MOORE TWP., Pa. – Moore Township's board of supervisors decided Tuesday not to pursue a traffic-impact study on Route 512 because the potential payout might not cover the costs.
In April, the supervisors discussed setting up a committee and paying for engineering studies that would allow Moore to charge developers for road improvements and traffic signals. The cost for the work could start at $80,000 to $100,000.
"We're never going to recoup that kind of money" with developer fees, Supervisor Richard Gable said.
Chairman Daniel Piorkowski said most of Route 512 in the township has already been developed, limiting the value of an impact study. Piorkowski, Gable and Vice Chairman David Shaffer agreed to drop the idea.
One of the last open spaces along Route 512 in Moore Township is the Southmoore Golf Course, and residents are concerned about warehouses covering that open space. A preliminary sketch has been presented to Moore's planning commission.
Blaine Berry, who lives near the course, asked the board about blocking warehouses from the site. The land is zoned for industrial uses, which include warehouses. Warehouses would damage property values, Berry said.
"There is only so much you can do," Piorkowski said. "I can assure you that the board sitting up here is not in favor."
Solicitor David Backenstoe said state law requires the township to provide zoning for multiple uses. The supervisors passed regulations last year that impose limits on warehouses in Moore, but Backenstoe said the township cannot prohibit the buildings.
The supervisors agreed to move forward with a potential ordinance permitting fines for residents who allow livestock to stray from their property. A final vote will be made at a future meeting.
In this case, the culprit is not "the goat," but a real goat. Township officials said a goat has gotten loose several times, creating a safety hazard as it runs on roads. That prompted the consideration of the ordinance.
Matt Flowers objected, as he did at an earlier meeting, to levying fines on farmers. Animals sometimes get loose, and he objected to fining farmers over a "one-off" escape. He also objected to relying on police discretion in enforcing the law.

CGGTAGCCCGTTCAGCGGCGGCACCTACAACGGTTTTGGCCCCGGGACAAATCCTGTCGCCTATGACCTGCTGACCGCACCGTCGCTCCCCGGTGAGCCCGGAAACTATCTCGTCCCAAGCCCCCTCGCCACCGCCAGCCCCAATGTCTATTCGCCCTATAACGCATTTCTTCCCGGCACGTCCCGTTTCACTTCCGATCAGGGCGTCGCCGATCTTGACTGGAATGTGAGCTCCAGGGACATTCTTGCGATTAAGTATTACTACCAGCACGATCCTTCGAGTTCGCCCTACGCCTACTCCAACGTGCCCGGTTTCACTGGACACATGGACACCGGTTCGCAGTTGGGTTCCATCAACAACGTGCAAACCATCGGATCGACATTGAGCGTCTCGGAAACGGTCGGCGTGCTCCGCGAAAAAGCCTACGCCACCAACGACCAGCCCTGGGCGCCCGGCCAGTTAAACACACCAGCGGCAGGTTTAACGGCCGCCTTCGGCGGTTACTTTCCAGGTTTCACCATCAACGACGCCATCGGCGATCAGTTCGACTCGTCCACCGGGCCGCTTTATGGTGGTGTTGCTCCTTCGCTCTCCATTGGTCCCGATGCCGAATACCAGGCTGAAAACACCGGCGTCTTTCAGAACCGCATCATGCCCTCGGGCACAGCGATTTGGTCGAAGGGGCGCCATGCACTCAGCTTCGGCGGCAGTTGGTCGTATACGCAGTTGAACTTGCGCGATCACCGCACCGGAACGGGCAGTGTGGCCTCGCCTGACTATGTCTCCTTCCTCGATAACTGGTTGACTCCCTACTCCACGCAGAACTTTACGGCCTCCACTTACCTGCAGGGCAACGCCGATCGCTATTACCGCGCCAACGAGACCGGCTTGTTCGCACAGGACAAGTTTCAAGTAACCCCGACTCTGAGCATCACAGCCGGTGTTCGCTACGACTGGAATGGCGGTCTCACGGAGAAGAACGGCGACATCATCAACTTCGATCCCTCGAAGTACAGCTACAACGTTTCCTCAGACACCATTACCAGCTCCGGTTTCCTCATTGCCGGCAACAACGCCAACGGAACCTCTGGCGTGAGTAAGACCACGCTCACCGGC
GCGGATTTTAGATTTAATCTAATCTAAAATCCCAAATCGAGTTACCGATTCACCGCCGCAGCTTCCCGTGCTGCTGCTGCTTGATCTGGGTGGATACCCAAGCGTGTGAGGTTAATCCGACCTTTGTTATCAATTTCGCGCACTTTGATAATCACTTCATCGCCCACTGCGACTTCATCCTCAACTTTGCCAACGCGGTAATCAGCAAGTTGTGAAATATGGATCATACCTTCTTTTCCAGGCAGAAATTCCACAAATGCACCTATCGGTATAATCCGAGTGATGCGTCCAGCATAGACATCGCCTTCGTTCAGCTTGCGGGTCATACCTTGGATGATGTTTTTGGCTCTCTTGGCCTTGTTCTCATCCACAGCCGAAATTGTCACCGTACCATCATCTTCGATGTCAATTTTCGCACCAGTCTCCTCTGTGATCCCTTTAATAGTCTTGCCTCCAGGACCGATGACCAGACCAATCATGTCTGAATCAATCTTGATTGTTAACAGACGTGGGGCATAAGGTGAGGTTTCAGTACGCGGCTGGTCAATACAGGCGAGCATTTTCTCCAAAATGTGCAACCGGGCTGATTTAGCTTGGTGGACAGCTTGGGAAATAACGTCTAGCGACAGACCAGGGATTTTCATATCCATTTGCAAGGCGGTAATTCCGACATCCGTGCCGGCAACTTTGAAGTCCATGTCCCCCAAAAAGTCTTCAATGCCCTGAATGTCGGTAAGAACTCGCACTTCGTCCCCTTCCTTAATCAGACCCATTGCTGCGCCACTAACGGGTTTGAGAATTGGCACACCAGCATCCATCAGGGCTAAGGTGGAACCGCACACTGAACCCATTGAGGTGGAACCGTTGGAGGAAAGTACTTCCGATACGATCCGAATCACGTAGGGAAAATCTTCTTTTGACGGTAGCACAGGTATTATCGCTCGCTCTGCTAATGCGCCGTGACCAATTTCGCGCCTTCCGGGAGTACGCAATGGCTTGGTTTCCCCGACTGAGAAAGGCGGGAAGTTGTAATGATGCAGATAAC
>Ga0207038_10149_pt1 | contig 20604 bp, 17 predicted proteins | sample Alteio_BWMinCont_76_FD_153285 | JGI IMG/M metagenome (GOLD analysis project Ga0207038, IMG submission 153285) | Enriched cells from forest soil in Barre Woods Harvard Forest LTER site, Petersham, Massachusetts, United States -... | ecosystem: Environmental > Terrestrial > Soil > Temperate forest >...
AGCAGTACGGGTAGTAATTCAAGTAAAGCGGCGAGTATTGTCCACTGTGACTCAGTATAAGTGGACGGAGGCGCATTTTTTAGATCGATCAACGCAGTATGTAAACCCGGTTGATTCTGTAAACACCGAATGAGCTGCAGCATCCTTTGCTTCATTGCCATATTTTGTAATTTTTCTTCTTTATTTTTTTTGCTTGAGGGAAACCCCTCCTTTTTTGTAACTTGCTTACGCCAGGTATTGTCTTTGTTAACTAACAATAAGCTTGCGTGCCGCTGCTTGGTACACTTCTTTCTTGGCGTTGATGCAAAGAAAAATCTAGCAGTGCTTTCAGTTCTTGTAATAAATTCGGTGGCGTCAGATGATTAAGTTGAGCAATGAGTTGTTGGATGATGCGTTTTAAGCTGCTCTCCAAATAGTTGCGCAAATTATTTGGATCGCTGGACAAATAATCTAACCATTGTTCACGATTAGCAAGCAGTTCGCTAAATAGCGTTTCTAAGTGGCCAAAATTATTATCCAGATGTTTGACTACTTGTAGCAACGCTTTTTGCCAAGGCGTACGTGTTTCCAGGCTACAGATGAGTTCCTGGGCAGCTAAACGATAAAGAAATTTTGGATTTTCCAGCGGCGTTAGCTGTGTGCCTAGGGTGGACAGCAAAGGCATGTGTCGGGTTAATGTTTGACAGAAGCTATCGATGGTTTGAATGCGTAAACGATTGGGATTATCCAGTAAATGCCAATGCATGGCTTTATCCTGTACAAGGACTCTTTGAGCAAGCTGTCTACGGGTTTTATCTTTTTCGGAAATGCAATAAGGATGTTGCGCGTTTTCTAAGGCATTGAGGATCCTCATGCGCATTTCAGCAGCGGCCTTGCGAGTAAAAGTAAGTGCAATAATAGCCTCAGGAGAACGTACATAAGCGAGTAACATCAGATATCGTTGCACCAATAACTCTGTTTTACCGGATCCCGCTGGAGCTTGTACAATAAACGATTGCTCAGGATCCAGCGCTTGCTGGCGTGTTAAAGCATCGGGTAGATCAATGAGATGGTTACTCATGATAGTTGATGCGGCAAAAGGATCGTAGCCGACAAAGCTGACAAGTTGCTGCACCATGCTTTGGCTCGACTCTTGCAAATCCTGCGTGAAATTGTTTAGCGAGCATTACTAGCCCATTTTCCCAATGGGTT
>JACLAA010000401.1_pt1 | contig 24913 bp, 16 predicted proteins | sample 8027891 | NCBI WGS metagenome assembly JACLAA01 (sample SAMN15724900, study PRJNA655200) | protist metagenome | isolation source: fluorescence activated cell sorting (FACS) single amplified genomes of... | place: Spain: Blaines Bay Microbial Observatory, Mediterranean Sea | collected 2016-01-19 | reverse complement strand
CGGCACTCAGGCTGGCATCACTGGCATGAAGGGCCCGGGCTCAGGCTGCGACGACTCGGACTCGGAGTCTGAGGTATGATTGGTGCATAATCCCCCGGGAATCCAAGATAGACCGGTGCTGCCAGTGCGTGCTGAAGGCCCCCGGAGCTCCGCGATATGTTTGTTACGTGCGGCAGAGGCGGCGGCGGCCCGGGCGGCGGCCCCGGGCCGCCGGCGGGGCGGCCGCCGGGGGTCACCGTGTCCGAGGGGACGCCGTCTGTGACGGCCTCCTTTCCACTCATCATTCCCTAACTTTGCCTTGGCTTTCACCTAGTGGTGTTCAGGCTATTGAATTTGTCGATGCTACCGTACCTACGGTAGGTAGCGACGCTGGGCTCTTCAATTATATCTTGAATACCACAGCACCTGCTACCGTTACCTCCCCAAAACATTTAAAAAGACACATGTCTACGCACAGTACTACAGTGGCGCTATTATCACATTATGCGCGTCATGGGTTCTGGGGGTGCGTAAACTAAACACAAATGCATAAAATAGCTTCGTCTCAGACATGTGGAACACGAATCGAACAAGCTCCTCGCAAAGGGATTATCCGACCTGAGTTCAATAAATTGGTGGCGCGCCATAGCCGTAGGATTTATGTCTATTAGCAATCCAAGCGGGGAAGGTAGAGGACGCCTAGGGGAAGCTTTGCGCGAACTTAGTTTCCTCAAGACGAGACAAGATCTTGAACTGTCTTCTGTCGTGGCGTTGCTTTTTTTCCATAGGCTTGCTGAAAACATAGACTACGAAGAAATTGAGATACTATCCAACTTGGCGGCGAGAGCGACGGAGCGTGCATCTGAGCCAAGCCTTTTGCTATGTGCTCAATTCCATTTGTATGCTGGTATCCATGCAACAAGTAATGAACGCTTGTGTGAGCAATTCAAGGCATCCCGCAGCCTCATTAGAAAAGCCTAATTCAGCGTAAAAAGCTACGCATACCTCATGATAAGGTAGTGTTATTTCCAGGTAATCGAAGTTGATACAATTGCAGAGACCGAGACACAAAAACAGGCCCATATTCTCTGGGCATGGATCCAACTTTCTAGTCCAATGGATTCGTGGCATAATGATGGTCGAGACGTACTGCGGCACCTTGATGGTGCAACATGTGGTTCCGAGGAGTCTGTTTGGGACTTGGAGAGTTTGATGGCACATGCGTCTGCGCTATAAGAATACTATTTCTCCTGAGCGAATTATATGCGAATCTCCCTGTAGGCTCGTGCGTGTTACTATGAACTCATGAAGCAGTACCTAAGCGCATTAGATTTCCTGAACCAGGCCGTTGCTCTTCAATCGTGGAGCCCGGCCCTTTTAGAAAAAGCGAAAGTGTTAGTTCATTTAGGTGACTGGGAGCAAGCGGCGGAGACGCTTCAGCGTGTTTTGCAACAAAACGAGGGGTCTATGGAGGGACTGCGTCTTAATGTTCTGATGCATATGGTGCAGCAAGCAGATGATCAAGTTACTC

Police Chief Gary West noted dog laws as a case of officers using discretion. Township police have responded to many calls over the years for loose dogs, but only assessed fines on a few repeat offenders.
Resident Sherry Eyre was successful in teaching the supervisors a new word and having it used in the proposed livestock ordinance. She said "ratites" is a comprehensive term for a class of large birds, and would save Moore the trouble of listing the likes of emus and cassowaries, along with horses, cows, swine and other farm animals.
She said that would stop somebody from dodging a new law based on lack of specificity.
"You list ostriches and emus, but I have a rhea," she said, posing a hypothetical rebuttal to the ordinance. The supervisors and Backenstoe agreed to use the term "ratites" in the ordinance, which will be subject to public comment and board votes at future meetings.
The board is also considering a ban on bamboo, an invasive species that can cross property lines.
"It's trickier than you might think," Backenstoe said of writing a bamboo ban. He said the supervisors, if they choose to act, could ban bamboo or limit it. Choosing to limit it could be complicated because that would require providing guidelines.
There are more than 1,400 species of bamboo worldwide, according to Bamboo Botanicals, a Canadian organization that grows and collects the plant. Some species of the woody grass can grow three feet in a day, according to Bamboo Botanicals. The bamboo proposal may be reviewed at the next meeting.
The supervisors and township staff, along with an audience of 10 people, met at the township recreation center pavilion because of concern about COVID-19. Piorkowski said the next meeting, July 6, will be held at the township building.